A smart auction bid put Brian Duncan out in the field with the MeatEater host for a dream hunt
If you listen to the MeatEater podcast or watch Steven Rinella’s show, you probably feel like you know him and his whole crew. But you’d be forgiven for feeling a little pressure if he was watching you line up on a bull. Brian Duncan gives us a taste of what it was like to bid for and win a truly unique Colorado elk hunt that brought him face to face with his conservation idol and a hunter’s hunter.
Here’s his story.
I couldn’t believe it when I won—I didn’t think I had a chance at having the highest bid, but before you knew it, I was on the trip of a lifetime with Steven Rinella. He’s someone I’ve always looked up to in the hunting and fishing world, and the information he puts out there really inspired me to get into conservation over the years.
But the last thing I wanted to be was a goofy fan, so there were some jitters about meeting and hanging out with him and Janis Putelis. In the weeks leading up to the hunt, I kept thinking, Am I going to miss or do something stupid in front of them? But those feelings went away quickly once we arrived—not only were they fantastic and welcoming, but there was little to no time to be nervous.
Together with my nephew Jon and some friends, we touched down in Denver and drove up to the ranch, where we immediately sighted in our rifles—we were hunting within hours of being on the ground. Our buddies went fishing with folks from the TRCP, while I went with Steve and Janis guided Jon.
Little did we know that this hunt would start slow and have a fairly dramatic conclusion.
At first, Steve and I were just trying to establish a pattern of behavior for this group of elk that liked to hang in a meadow. They seemed to know exactly when it was about to be legal shooting light, because they’d filter into the timber so we didn’t have a shot. It was a cat-and-mouse game to set up in the right spot with enough light left.
I was getting antsy as the days passed and I felt like I only had a few chances left. But things started heating up on our last afternoon: They’d been bugling at us all day, and I was getting excited thinking, This is finally going to happen.
But then, suddenly, we heard a shot—my nephew Jon had gotten his bull. I was excited for him, but knew I’d be disappointed if it had spooked the elk on their way to my field.
Still, they came streaming into the meadow, and we were in position. There were only a few minutes of legal shooting light left. Steve was pointing out a bull and I was trying to find it in my binos and scope, but ultimately I thought it was just too dark to risk having a near miss.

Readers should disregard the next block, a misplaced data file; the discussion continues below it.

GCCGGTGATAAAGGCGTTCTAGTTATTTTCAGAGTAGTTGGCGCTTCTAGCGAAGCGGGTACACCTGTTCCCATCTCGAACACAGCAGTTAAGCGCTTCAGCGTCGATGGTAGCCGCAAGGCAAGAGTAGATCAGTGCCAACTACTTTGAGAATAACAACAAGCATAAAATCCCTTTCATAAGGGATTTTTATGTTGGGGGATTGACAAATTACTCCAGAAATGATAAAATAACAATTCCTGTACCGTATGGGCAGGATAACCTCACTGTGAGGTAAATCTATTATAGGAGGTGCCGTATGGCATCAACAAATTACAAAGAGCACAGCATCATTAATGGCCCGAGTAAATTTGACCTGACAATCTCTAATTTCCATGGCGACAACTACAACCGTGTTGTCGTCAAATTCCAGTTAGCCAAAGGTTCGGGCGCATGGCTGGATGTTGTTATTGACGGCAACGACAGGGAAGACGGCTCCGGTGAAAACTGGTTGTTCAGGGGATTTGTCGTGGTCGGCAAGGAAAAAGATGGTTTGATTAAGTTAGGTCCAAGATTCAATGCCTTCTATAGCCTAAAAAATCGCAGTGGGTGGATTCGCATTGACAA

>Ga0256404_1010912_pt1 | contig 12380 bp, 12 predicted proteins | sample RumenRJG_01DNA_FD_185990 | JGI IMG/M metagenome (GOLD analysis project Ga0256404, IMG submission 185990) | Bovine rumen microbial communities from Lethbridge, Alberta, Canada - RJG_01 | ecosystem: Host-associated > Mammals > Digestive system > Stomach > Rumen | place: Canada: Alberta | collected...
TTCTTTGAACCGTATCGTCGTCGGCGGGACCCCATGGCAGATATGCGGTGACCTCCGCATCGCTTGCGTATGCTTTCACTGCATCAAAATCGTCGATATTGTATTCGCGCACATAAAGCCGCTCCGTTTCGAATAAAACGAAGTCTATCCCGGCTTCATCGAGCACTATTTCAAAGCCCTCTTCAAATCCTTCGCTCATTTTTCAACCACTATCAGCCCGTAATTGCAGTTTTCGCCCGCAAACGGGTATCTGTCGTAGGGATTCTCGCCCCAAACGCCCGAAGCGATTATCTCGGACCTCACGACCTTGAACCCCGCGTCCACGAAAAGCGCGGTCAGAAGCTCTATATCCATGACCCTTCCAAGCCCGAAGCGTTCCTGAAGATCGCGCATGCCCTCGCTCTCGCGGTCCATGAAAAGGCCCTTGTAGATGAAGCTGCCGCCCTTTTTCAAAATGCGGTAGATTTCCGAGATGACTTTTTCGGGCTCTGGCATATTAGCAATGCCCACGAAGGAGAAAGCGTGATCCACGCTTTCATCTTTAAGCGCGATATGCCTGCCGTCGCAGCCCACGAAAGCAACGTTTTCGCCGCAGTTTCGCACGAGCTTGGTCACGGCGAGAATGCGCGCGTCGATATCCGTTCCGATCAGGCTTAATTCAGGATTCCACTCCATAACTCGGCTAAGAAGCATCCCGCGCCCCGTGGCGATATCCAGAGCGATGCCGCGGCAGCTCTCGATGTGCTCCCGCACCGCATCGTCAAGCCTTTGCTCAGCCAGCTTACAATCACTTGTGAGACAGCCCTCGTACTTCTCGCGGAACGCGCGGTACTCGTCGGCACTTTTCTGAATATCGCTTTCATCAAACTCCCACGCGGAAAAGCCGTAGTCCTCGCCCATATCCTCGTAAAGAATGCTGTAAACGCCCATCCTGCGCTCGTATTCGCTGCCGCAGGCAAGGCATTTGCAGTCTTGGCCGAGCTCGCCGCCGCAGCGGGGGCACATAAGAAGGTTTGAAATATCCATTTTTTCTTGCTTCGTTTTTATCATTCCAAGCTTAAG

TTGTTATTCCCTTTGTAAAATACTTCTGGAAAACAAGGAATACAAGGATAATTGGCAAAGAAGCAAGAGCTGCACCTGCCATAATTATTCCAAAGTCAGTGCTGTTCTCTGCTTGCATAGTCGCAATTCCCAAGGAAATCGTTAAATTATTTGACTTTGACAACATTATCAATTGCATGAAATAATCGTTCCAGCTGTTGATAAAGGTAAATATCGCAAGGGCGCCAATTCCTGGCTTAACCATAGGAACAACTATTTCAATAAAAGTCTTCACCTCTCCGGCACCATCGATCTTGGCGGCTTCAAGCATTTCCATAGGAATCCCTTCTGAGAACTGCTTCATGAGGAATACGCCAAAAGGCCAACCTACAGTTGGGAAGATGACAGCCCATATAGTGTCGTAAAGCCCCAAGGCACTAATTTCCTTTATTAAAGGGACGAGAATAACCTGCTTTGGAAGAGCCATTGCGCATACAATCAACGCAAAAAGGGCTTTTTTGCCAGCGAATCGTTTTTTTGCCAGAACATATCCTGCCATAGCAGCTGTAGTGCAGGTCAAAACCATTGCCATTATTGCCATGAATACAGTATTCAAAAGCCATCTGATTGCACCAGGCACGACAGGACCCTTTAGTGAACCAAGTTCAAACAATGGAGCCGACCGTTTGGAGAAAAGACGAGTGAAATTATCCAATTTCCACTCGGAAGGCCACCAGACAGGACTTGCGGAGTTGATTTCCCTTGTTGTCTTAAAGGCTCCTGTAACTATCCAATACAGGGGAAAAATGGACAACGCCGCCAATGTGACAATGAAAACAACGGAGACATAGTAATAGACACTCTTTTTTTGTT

We celebrated Jon’s success that night and it would not have been a loss if we left it at that. In the evenings, Chef Andy Radzialowski prepared the most incredible meals, and the topics of discussion over dinner and coffee ranged from hunting and conservation to literature and politics. That was almost the best part, spending time with so many smart, funny, conservation-minded people and just telling stories.
Like I said, it was almost the best part.
There was a one-hour window of opportunity the next morning before everyone had to leave to make their flights, and Steve asked me if I wanted to go for it one more time. So, we got up even earlier and headed back out to the meadow.
This time, we went all the way around back to where the elk had been exiting into the timber the day before, and just minutes after legal shooting light, there was a bull right out in front of me. It was a nice 5×6 (would have been a 6×6 if one of his tines wasn’t broken off) and it was bugling its head off with a bunch of cows around him. I fired, perhaps a little rushed, and he spun around, but my second shot took him down right away.
They’re always such impressive animals, even if this wasn’t the biggest bull in the world. I already have a full shoulder mount at home, so I plan to have this bull euro mounted for the main wall in my lake house. The real trophy is what’s in my freezer—and every time I share that meat with family or friends, I get to tell the incredible story.